The City of Cape Town’s Executive Mayor, Alderman Dan Plato, emphasised that public transport infrastructure and maintenance of Cape Town’s road network remain the top spending priorities for the Transport Directorate for the next financial year. Last week, the annual budget for the 2021/22 financial year was approved by a full sitting of Council.

The Transport Directorate’s budget for the new financial year starting 1 July 2021 amounts to R7,5 billion with R2,2 billion budgeted for capital projects and R5,3 billion for operations.

A key priority is the roll-out of Phase 2A of the MyCiTi bus service to Mitchells Plain, Khayelitsha, Claremont and Wynberg. Up to R7,1 billion is being spent over a period of seven years to provide commuters from 30 communities with a bus service that is affordable, safe, and reliable.

How Cape Town’s local economy and residents stand to benefit from public investment in Phase 2A:

  • It is estimated that through the construction of the infrastructure alone, such as new roads, stations, and stops, up to 7 206 job opportunities will be created over the seven-year period
  • Once fully operational, up to 800 people will be permanently employed to keep the service running
  • Commercial activities along the main routes could provide a further 350 permanent job opportunities to local residents
  • The new road infrastructure will also assist to alleviate traffic congestion in the areas where the MyCiTi service is rolled out

‘One cannot underestimate the significant contribution the roll-out of Phase 2A of the MyCiTi bus service will make to Cape Town’s economic recovery during and after the Covid-19 pandemic. Phase 2A is a massive undertaking by the City to bring affordable public transport closer to those who need it most. Many temporary work opportunities are created where construction and road upgrades are under way, and local businesses also stand to benefit from subcontracting their goods and services.

The routes will connect about 30 communities along the way and will significantly improve access to opportunities and amenities. The City’s investment will also greatly assist with urban regeneration of the areas where the routes and stations will be constructed, and we hope to see private investment and developments following over time,’ said the City’s Executive Mayor, Alderman Dan Plato.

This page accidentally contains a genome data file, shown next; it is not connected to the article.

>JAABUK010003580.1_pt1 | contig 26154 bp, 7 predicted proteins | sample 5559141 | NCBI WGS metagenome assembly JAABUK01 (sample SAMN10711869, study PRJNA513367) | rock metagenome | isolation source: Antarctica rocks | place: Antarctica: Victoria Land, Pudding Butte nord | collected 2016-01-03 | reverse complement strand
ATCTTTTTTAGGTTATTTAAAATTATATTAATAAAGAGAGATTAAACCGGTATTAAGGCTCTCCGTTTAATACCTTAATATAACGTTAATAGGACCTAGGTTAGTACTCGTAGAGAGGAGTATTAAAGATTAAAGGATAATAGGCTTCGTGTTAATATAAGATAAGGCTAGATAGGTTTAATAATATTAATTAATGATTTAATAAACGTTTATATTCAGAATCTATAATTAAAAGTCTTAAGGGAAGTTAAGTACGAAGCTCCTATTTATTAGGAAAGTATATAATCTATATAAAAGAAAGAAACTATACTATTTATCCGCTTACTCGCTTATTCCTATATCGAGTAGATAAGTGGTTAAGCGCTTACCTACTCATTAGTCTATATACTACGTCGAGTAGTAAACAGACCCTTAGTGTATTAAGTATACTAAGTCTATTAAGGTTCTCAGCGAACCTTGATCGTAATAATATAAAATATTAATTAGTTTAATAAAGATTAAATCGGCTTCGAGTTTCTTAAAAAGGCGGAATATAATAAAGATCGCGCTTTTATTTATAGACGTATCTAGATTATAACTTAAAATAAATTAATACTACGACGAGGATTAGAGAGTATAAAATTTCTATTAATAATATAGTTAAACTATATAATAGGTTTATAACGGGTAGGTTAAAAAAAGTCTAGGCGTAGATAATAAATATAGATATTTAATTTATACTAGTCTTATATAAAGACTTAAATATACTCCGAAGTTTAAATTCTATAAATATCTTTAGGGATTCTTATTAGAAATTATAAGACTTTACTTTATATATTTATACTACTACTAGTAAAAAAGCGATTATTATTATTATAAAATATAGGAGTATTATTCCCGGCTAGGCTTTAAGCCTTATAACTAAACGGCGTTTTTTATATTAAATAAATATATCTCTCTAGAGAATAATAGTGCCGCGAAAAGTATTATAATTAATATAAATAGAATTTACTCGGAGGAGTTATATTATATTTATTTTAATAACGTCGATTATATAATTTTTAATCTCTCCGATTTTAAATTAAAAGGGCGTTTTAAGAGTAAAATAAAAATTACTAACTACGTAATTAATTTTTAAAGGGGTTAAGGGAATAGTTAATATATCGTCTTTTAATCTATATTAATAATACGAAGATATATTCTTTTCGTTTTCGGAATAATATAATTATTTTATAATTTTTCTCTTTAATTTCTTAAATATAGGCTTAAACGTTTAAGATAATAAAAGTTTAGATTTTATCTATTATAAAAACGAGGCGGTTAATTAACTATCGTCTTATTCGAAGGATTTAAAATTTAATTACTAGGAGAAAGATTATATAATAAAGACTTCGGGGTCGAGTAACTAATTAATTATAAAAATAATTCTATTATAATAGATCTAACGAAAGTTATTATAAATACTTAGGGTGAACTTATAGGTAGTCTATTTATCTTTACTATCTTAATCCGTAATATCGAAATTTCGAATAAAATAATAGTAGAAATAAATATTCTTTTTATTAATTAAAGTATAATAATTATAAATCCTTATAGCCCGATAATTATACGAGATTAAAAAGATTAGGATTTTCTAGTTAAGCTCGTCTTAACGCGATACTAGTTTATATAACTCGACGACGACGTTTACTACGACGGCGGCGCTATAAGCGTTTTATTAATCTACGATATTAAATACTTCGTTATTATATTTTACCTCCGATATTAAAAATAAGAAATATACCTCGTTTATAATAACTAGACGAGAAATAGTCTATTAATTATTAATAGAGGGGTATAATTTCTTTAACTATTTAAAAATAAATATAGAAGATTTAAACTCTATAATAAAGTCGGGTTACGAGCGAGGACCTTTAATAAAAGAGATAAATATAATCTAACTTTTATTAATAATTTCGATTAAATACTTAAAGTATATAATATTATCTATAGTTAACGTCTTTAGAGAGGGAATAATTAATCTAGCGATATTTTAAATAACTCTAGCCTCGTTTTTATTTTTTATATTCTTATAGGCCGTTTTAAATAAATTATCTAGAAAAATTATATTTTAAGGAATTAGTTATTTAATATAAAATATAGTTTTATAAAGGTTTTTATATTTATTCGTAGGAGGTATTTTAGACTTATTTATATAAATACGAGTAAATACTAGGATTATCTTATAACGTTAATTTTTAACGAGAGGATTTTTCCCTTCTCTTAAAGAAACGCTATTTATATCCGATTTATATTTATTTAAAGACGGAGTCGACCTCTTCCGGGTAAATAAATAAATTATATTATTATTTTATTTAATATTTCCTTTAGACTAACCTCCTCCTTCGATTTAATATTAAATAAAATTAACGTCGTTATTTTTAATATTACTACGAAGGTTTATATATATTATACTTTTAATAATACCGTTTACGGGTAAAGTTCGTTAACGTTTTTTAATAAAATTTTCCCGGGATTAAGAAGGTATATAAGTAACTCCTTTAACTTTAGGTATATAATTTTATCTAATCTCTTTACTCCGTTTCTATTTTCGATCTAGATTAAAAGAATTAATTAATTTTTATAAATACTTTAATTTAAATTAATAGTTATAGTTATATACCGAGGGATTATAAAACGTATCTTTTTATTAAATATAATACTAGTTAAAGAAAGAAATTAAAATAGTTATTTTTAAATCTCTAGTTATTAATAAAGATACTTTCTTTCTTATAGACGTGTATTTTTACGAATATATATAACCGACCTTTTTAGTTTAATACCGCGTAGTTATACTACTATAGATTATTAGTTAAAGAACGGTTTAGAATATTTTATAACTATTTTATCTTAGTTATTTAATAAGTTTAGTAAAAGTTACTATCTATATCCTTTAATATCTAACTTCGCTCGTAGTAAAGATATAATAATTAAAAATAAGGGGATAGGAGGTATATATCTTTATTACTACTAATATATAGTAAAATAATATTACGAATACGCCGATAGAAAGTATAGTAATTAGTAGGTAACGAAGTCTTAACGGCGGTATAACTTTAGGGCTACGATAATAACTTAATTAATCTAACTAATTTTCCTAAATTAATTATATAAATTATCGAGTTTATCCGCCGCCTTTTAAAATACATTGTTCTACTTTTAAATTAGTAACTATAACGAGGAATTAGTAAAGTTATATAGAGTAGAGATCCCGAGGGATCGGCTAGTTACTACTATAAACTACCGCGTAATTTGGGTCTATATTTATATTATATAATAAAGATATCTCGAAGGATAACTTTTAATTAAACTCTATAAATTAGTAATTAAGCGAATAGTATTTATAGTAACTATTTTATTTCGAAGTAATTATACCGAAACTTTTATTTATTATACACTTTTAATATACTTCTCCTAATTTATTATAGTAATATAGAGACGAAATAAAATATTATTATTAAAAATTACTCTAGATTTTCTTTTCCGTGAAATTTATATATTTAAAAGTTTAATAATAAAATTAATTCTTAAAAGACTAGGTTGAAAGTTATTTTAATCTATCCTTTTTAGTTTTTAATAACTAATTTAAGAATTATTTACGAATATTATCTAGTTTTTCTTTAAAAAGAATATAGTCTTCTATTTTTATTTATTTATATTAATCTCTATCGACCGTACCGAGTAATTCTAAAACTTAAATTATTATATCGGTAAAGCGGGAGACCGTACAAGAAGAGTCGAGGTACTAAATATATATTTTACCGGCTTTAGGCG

Some of the major capital projects planned for the new financial year are:

  • Infrastructure related to the roll-out of Phase 2A of the MyCiTi bus service – R1,4 billion
  • Infrastructure related to public transport interchanges for buses and minibus-taxis – R163 million
  • Rehabilitation of roads across Cape Town – R140 million • Facilities for pedestrians, cyclists, and the improvement of universal access – R88 million
  • Projects to relieve traffic congestion – R87 million
  • Reconstruction of roads – R23 million

The operating budget constitutes 71% of the directorate’s overall budget for the year, with priorities being:

  • maintenance of stormwater and road infrastructure, public transport interchanges and traffic signals – R793 million
  • security at public transport interchanges – R101 million
  • the MyCiTi bus service – R573 million
  • the Dial-A-Ride service for commuters with special needs – R28 million

‘We are all aware of the impact of Covid-19 on South Africa’s economy and the City is concerned about further budget cuts by the National Treasury as a result. All-in-all, Cape Town’s road network, valued at R146 billion, covers a distance of 10 420 km. Regular ongoing road maintenance is crucial to prolong the longevity of the network so that people and goods can reach their destinations and assist with building our local economy. I want to assure residents that we are trying our best to achieve more with less resources, and to keep on improving our roads across the city,’ said Mayor Plato.